Philharmonia Orchestra/Ashkenazy – 19 February

Borodin
Prince Igor – Overture
Prokofiev
Piano Concerto No.2 in G minor, Op.16
Debussy
Jeux – Poème Dansé
La mer – Three Symphonic Sketches

Arcadi Volodos (piano)

Philharmonia Orchestra
Vladimir Ashkenazy


Reviewed by: Douglas Cooksey

Reviewed: 19 February, 2004
Venue: Royal Festival Hall, London

This ambitious, imaginatively planned programme did not always come off – but how much better ambition than dull routine.

The overture to Prince Igor is substantial and surprisingly little played. The Philharmonia Orchestra has a real affinity for 19th-century Russian repertoire and generally plays it with polish and finesse. Under Ashkenazy there was much to please including a sensitively phrased horn solo from Nigel Black, typically warm string-playing, and a thrilling sprint to the finishing line.

The Prokofiev was everything one could have hoped for – and more. Whilst one may not want to hear Volodos in core classical repertoire, in this music, some of the most over-the-top piano-writing ever, he is well cast, his technique easily encompassing the most extreme demands, and he produces a beautiful sound throughout the instrument’s range. From the first movement’s sultry opening to the histrionics of the cadenza (the orchestra’s full-cry return sounding almost reticent in comparison), there was never an ugly sound. The ’perpetuum mobile’ scherzo was inflected and despatched with an insouciance that must drive other pianists to despair, whilst the finale’s more gargantuan passages were swallowed whole. When not playing Volodos sat impassively with his hands folded across his stomach like one who has just enjoyed a good meal. Ashkenazy, himself a great interpreter of this piece – I believe I first heard him play it nearly 40 years ago – provided the sort of accompaniment only possible when one has lived this work from the inside. Outstanding!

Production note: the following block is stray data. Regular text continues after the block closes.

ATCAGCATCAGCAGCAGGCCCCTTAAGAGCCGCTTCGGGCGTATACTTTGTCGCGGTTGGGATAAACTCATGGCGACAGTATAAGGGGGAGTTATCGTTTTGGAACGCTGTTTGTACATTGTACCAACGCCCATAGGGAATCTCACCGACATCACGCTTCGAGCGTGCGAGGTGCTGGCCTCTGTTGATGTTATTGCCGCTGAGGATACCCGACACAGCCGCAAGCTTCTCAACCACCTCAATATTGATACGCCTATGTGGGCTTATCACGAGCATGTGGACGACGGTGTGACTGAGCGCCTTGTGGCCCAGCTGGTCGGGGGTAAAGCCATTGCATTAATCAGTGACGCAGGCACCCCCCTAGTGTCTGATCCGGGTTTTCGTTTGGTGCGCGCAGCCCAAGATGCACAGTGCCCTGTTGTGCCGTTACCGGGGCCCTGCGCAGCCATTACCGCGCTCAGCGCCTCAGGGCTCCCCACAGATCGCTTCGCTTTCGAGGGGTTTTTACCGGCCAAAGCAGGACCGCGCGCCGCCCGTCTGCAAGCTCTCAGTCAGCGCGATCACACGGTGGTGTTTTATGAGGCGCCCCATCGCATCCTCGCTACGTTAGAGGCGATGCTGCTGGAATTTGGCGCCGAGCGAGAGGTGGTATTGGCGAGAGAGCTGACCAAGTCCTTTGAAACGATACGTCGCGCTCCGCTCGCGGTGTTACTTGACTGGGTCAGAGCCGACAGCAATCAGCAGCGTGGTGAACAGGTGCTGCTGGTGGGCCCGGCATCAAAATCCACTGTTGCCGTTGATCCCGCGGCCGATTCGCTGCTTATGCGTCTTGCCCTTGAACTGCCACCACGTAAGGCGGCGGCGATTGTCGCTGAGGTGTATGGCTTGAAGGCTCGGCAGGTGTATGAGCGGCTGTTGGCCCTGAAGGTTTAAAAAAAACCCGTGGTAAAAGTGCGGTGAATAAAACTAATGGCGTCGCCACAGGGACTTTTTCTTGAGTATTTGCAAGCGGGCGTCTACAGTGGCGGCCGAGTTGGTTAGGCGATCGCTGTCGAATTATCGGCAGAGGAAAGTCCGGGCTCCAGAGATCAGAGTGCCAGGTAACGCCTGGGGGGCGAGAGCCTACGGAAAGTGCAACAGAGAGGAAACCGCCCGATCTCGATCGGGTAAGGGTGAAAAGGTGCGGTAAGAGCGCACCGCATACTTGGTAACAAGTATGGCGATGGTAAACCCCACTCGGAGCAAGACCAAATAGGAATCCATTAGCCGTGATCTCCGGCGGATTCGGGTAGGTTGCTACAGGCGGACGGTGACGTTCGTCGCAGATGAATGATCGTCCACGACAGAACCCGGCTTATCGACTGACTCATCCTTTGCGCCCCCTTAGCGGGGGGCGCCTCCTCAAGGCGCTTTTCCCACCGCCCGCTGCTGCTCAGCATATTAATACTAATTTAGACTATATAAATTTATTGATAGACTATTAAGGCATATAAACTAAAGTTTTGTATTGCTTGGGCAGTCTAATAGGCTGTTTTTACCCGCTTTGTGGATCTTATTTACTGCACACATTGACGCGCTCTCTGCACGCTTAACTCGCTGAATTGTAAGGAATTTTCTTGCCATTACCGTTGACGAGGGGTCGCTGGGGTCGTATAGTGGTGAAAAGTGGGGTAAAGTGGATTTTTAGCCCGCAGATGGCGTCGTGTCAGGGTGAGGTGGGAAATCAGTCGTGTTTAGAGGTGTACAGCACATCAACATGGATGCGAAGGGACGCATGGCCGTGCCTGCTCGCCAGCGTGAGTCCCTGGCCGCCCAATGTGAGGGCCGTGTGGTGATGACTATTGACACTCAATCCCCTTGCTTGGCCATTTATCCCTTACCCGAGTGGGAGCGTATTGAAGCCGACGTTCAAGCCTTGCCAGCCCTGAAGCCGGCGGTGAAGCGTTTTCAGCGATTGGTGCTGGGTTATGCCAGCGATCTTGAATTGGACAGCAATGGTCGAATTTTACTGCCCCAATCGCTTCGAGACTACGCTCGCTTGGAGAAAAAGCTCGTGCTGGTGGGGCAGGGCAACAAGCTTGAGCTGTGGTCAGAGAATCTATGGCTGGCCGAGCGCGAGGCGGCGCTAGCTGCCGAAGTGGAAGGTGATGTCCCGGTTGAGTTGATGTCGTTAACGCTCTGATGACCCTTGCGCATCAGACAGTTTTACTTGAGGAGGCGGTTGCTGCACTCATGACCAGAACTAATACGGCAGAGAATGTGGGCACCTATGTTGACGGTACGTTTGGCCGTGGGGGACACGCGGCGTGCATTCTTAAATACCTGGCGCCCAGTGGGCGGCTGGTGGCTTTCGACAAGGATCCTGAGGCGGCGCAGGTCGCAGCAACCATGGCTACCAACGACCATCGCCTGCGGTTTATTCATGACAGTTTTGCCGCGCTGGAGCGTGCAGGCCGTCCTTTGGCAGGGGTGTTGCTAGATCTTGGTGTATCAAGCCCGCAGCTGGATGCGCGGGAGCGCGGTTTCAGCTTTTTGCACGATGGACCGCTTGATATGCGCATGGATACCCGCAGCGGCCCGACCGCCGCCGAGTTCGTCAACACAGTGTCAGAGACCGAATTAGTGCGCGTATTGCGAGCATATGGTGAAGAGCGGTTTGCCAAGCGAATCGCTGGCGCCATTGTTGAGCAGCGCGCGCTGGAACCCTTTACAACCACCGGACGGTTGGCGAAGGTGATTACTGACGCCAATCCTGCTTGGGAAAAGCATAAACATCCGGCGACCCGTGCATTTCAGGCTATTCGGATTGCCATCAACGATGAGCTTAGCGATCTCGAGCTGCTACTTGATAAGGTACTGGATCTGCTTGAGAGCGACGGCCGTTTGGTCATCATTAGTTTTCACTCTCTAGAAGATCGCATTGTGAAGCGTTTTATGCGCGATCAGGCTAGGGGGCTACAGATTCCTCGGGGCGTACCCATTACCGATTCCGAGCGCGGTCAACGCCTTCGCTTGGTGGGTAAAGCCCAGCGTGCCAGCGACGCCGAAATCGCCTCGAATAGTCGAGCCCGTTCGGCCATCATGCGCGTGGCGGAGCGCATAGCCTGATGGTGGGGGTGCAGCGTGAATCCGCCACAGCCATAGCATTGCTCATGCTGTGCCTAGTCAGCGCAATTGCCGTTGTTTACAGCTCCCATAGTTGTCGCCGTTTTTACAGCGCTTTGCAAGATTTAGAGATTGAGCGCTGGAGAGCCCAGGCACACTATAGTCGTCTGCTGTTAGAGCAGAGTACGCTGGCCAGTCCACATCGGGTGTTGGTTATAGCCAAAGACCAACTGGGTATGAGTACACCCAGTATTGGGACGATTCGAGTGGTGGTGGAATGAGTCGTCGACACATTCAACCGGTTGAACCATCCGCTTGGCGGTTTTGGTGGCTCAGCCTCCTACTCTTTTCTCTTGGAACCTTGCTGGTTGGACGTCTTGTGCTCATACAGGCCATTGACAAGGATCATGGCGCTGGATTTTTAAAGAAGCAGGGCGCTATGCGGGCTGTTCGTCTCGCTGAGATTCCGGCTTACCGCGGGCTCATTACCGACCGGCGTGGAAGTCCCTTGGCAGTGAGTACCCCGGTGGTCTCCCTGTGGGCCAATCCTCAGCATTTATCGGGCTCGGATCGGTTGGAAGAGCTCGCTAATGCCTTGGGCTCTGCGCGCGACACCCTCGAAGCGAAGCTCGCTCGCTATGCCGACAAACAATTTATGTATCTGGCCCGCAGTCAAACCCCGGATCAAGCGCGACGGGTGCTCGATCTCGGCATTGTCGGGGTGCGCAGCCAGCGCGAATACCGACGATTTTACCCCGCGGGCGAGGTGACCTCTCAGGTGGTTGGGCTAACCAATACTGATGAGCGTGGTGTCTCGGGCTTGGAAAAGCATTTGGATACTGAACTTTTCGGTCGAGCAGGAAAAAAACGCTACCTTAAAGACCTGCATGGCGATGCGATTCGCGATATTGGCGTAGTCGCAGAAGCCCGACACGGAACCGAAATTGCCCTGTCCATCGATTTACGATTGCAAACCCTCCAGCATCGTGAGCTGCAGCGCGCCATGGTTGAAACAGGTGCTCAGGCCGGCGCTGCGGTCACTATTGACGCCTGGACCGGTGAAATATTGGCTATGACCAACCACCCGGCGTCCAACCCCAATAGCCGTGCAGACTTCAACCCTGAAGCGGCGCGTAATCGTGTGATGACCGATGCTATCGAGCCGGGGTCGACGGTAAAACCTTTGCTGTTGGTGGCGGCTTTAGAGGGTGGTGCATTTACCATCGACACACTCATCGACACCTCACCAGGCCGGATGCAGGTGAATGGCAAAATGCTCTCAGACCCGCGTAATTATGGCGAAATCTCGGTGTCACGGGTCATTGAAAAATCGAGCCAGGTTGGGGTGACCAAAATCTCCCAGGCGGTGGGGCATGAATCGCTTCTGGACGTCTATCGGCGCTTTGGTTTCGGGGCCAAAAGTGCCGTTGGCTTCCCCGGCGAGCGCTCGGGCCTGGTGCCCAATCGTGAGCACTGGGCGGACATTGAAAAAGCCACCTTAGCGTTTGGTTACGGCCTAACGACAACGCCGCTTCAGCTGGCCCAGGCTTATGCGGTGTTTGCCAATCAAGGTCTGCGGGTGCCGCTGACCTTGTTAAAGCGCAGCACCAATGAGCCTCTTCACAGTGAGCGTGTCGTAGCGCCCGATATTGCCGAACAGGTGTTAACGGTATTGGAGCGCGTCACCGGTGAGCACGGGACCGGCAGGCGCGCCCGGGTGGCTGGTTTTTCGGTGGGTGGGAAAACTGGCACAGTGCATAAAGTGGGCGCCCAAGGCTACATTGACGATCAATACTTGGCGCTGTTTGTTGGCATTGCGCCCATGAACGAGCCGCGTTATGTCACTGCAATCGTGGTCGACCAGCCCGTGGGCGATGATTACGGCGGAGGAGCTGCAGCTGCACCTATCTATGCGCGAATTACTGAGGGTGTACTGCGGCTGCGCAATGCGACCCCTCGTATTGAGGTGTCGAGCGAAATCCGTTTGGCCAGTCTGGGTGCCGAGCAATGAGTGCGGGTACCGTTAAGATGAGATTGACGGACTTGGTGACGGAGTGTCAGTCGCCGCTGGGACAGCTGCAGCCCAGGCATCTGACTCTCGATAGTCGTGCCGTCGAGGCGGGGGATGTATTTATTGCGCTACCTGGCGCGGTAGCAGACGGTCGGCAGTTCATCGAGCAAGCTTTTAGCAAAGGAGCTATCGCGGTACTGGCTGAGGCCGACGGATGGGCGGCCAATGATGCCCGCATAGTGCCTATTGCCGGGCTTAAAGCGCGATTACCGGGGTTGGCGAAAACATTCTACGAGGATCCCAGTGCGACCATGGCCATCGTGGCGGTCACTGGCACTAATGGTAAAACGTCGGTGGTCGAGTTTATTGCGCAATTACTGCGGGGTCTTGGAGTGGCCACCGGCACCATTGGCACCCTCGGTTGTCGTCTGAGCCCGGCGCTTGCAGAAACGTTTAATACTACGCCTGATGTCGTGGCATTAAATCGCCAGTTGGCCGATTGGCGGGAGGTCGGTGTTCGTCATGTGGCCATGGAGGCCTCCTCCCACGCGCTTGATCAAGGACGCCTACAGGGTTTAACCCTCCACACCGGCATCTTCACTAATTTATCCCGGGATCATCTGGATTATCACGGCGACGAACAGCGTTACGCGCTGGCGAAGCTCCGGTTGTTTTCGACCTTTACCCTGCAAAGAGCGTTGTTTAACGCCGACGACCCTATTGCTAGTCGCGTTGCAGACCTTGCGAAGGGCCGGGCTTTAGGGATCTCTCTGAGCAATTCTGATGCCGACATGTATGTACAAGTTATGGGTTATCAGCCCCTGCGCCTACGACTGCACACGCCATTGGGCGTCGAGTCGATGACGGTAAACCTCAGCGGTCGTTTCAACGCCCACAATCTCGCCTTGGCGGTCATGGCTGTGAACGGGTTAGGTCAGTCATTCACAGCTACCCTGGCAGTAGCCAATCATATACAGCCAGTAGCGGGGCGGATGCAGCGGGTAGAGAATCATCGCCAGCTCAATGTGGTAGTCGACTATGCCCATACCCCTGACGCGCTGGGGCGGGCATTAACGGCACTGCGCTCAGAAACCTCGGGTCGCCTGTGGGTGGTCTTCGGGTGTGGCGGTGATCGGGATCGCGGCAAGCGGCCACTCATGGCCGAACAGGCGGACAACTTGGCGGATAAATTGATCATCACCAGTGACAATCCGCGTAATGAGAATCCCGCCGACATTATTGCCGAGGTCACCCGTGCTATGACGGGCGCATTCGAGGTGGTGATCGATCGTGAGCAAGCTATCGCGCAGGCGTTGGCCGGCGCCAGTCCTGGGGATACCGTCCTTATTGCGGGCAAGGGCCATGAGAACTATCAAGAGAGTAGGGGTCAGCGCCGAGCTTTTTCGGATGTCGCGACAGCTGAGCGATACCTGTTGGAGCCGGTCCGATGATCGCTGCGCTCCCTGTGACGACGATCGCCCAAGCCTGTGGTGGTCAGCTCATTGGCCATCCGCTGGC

Sadly, although enthusiastically played, the second half was altogether less satisfactory. Jeux is one of Debussy’s most elliptical works in which at one and the same time nothing and everything happens and requires surgical precision. In place of pointillism, it here received a broad-brush approach and subtleties failed to register fully, which also compromised an over-excitable La mer – but for a different reason. Tempos were swift throughout and the performance’s problems were encapsulated in the very closing pages – instead of the music progressively building up to finally burst-forth in full-flood, because Ashkenazy had earlier driven the music so hard, frequently sub-dividing his beat and micro-managing each incident, the line had been interrupted and real tension had long-since evaporated.

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